Five years ago the small cluster of exotic islands composing American Samoa was a national disgrace. Nestling deep in the fabulous South Seas, 8,000 miles from Washington, this tiniest, most forgotten U.S. territory slumbered in tattered neglect. Few tourists ever saw it; one who did stamped it “a Tobacco Road with palms.” The handsome people of purest Polynesian blood, had long since grown spiritless, were scorned and pitied as poor country cousins by their kinfolk on other island groups. Each year, hundreds of American Samoa’s more ambitious youths quit the islands to seek education and employment in Hawaii and U.S. West Coast cities.
Today, however, this former South Seas slum is the show place of the Pacific. Young expatriates are flooding back to participate in the islands’ bursting new life and prosperity. Other islanders come to stare enviously at American Samoa’s new schools and roads. Educators come to observe Samoa’s exciting experiment-the first anywhere-in almost total teaching by television. And with its storied capital, Pago Pago, now the main stop on the direct route from Hawaii to Australia, tourists by the hundreds will soon be tumbling off the jets at Oceania’s finest airport, to relax in the new 100-room luxury hotel or just to savor life in an idyllic South Seas settings.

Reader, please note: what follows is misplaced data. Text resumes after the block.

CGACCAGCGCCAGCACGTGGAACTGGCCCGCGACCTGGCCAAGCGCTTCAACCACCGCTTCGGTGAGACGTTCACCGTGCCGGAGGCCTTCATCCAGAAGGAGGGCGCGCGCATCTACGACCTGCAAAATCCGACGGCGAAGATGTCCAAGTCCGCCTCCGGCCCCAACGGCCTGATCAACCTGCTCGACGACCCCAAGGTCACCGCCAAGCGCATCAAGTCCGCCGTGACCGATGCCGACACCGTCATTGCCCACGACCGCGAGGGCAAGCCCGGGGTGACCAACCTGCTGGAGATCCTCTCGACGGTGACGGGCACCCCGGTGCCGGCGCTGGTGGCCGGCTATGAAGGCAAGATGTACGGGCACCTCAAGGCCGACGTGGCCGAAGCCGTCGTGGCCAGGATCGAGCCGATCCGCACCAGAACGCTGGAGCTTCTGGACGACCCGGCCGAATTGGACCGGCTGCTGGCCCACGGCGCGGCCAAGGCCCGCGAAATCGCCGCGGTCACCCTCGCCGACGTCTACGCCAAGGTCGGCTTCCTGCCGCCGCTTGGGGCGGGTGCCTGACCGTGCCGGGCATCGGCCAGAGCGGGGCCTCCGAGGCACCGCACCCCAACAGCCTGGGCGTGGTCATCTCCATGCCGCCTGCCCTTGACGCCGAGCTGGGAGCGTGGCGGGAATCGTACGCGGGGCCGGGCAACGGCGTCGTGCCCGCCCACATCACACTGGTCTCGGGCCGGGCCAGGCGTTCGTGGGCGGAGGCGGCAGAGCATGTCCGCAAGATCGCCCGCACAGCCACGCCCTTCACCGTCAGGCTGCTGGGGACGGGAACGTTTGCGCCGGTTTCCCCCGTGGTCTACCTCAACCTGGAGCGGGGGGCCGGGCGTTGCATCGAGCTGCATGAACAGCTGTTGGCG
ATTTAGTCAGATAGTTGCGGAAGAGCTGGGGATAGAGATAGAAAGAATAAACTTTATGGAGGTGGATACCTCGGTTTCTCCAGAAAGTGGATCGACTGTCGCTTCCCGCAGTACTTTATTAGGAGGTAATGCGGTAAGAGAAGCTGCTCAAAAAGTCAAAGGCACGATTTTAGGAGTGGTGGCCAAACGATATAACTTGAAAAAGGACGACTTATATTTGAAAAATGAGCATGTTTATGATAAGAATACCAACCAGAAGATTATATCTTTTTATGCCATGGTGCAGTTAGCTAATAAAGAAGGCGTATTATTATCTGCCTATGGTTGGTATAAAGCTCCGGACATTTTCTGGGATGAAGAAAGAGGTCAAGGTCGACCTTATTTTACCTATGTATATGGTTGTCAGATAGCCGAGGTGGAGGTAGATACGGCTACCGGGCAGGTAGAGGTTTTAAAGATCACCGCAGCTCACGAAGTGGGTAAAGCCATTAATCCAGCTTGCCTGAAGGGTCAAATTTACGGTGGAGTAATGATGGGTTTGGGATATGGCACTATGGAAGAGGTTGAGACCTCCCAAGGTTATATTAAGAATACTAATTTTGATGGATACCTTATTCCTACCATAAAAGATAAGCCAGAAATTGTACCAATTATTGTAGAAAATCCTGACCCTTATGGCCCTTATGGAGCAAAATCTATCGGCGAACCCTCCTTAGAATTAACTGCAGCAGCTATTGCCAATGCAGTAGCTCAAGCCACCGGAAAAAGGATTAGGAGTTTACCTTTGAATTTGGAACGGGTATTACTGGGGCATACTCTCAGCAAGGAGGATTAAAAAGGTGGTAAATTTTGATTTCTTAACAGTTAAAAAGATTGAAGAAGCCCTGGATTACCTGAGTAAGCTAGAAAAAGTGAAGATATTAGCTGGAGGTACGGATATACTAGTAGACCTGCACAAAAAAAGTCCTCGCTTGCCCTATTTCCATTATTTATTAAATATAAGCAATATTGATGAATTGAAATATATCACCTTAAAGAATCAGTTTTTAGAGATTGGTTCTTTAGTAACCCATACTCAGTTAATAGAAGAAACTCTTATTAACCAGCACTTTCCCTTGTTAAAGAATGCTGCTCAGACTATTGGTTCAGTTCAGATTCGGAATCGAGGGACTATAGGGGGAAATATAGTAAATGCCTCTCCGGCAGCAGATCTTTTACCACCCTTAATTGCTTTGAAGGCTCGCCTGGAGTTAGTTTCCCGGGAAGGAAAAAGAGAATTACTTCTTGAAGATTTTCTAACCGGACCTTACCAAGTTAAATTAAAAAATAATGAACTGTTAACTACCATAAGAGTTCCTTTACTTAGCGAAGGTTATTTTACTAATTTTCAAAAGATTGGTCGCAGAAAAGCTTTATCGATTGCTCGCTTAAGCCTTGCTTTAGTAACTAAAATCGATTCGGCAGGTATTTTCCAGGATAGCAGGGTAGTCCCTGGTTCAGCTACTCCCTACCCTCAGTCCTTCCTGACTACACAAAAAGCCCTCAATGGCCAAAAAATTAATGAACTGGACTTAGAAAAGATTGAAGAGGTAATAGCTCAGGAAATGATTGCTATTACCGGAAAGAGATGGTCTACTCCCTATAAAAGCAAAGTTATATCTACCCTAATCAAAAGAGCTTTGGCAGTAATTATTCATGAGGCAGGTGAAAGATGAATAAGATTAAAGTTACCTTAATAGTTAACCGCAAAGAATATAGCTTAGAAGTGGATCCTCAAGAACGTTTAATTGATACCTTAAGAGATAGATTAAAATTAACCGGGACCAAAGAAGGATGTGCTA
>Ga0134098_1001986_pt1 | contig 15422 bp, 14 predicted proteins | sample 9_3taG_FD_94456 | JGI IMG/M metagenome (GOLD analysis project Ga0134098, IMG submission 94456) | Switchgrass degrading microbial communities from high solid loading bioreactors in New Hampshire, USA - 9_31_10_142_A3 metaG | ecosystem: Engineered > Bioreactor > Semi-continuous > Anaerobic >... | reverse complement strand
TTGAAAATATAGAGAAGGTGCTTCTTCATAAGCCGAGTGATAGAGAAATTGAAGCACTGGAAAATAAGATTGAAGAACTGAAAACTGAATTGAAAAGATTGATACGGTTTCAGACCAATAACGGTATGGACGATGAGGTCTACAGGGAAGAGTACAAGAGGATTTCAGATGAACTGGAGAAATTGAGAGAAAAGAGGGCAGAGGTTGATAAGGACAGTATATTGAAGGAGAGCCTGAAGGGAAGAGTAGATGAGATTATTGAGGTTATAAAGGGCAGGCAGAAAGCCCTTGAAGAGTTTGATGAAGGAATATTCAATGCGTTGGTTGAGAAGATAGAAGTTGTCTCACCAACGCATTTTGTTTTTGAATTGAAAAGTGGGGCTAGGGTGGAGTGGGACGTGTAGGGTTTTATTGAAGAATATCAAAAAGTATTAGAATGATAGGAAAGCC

What brought about this magical metamorphosis? Two factors, mainly: the threat of a diplomatic disaster, and a remarkable man.
A Grand Design. The threat arose early in 1961 with realization that, in July of the coming year, American Samoa was slated as host for the triennial meeting of the South Pacific Conference. More than 200 delegates would be coming from other Pacific territories. Worldwide radio and press coverage would contrast America’s vaunted concern for the world’s underprivileged with the shabby neglect of her own.